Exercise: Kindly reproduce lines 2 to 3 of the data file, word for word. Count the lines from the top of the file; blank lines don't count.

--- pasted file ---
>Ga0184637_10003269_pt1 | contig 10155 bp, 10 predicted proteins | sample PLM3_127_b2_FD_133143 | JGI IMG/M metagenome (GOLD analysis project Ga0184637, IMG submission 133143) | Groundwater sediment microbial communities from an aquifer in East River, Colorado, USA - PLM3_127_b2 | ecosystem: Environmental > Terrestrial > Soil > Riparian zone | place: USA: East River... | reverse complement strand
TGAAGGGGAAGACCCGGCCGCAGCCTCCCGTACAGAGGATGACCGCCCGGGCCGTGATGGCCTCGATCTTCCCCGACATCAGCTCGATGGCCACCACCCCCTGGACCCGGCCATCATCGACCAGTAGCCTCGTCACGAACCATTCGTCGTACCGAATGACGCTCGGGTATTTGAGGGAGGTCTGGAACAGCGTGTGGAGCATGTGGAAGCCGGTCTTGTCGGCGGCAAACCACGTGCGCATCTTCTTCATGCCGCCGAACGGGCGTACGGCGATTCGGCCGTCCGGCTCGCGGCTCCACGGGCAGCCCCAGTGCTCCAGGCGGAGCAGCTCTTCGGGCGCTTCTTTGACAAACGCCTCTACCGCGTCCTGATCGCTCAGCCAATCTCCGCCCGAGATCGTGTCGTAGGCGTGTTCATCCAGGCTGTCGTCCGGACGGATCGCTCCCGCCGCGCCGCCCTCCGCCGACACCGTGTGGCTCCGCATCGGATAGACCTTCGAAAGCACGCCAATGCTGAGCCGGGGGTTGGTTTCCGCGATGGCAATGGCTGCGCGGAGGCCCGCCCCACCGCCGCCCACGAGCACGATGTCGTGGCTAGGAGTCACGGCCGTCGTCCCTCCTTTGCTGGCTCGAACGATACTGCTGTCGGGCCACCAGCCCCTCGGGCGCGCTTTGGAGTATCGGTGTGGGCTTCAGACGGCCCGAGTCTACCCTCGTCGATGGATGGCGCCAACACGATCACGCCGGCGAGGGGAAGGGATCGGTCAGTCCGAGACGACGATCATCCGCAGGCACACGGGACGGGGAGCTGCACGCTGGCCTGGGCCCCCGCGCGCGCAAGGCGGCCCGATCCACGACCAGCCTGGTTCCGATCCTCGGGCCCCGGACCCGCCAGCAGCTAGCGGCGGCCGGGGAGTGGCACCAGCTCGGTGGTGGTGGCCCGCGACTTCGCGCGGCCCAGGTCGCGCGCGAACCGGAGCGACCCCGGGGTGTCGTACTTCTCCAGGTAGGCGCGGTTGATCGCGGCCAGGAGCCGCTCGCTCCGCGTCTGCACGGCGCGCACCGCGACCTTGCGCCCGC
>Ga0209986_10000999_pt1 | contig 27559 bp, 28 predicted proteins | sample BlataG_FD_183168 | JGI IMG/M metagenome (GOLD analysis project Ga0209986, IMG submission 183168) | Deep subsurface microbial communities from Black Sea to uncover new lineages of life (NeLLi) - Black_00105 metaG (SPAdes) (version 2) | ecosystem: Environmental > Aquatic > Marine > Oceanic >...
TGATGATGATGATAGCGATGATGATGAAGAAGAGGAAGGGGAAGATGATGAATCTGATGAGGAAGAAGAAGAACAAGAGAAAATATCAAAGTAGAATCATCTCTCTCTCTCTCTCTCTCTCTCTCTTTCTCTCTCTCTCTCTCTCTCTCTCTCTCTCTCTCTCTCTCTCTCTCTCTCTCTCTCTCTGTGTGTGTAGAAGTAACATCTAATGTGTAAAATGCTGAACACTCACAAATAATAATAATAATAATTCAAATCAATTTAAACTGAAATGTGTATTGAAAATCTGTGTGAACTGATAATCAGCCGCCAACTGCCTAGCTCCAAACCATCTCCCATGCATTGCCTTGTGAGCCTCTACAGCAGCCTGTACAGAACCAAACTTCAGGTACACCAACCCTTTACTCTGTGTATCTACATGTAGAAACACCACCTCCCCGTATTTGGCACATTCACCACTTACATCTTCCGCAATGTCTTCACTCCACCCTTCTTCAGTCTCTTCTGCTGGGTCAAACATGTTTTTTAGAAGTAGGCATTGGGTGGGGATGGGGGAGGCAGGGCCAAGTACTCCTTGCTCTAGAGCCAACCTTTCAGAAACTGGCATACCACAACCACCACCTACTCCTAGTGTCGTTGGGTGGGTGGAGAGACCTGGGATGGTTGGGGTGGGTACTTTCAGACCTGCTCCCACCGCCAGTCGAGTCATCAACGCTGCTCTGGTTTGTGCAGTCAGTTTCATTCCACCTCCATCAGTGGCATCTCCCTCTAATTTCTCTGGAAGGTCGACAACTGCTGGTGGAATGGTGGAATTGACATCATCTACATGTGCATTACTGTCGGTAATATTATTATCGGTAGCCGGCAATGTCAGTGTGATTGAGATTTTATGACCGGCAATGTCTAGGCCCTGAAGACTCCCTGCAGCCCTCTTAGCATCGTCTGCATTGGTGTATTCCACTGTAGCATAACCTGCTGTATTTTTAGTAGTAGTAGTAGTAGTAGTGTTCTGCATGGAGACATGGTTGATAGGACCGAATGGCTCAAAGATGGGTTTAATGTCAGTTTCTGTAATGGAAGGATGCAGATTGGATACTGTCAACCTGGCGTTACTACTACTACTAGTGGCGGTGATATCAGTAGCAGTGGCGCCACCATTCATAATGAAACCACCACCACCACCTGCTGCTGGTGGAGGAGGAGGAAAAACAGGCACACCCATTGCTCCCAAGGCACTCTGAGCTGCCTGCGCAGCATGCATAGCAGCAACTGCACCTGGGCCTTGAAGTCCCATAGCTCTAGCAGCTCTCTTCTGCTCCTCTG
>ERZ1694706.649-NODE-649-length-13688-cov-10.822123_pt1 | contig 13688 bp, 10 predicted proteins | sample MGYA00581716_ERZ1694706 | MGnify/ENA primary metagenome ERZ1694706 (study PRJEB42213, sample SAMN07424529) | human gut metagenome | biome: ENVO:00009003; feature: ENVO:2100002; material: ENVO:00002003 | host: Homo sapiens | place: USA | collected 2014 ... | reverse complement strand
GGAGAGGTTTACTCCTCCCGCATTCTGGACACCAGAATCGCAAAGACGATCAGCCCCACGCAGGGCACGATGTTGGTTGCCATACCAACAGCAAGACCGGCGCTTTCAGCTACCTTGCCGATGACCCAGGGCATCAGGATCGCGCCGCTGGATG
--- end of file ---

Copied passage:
TGAAGGGGAAGACCCGGCCGCAGCCTCCCGTACAGAGGATGACCGCCCGGGCCGTGATGGCCTCGATCTTCCCCGACATCAGCTCGATGGCCACCACCCCCTGGACCCGGCCATCATCGACCAGTAGCCTCGTCACGAACCATTCGTCGTACCGAATGACGCTCGGGTATTTGAGGGAGGTCTGGAACAGCGTGTGGAGCATGTGGAAGCCGGTCTTGTCGGCGGCAAACCACGTGCGCATCTTCTTCATGCCGCCGAACGGGCGTACGGCGATTCGGCCGTCCGGCTCGCGGCTCCACGGGCAGCCCCAGTGCTCCAGGCGGAGCAGCTCTTCGGGCGCTTCTTTGACAAACGCCTCTACCGCGTCCTGATCGCTCAGCCAATCTCCGCCCGAGATCGTGTCGTAGGCGTGTTCATCCAGGCTGTCGTCCGGACGGATCGCTCCCGCCGCGCCGCCCTCCGCCGACACCGTGTGGCTCCGCATCGGATAGACCTTCGAAAGCACGCCAATGCTGAGCCGGGGGTTGGTTTCCGCGATGGCAATGGCTGCGCGGAGGCCCGCCCCACCGCCGCCCACGAGCACGATGTCGTGGCTAGGAGTCACGGCCGTCGTCCCTCCTTTGCTGGCTCGAACGATACTGCTGTCGGGCCACCAGCCCCTCGGGCGCGCTTTGGAGTATCGGTGTGGGCTTCAGACGGCCCGAGTCTACCCTCGTCGATGGATGGCGCCAACACGATCACGCCGGCGAGGGGAAGGGATCGGTCAGTCCGAGACGACGATCATCCGCAGGCACACGGGACGGGGAGCTGCACGCTGGCCTGGGCCCCCGCGCGCGCAAGGCGGCCCGATCCACGACCAGCCTGGTTCCGATCCTCGGGCCCCGGACCCGCCAGCAGCTAGCGGCGGCCGGGGAGTGGCACCAGCTCGGTGGTGGTGGCCCGCGACTTCGCGCGGCCCAGGTCGCGCGCGAACCGGAGCGACCCCGGGGTGTCGTACTTCTCCAGGTAGGCGCGGTTGATCGCGGCCAGGAGCCGCTCGCTCCGCGTCTGCACGGCGCGCACCGCGACCTTGCGCCCGC
>Ga0209986_10000999_pt1 | contig 27559 bp, 28 predicted proteins | sample BlataG_FD_183168 | JGI IMG/M metagenome (GOLD analysis project Ga0209986, IMG submission 183168) | Deep subsurface microbial communities from Black Sea to uncover new lineages of life (NeLLi) - Black_00105 metaG (SPAdes) (version 2) | ecosystem: Environmental > Aquatic > Marine > Oceanic >...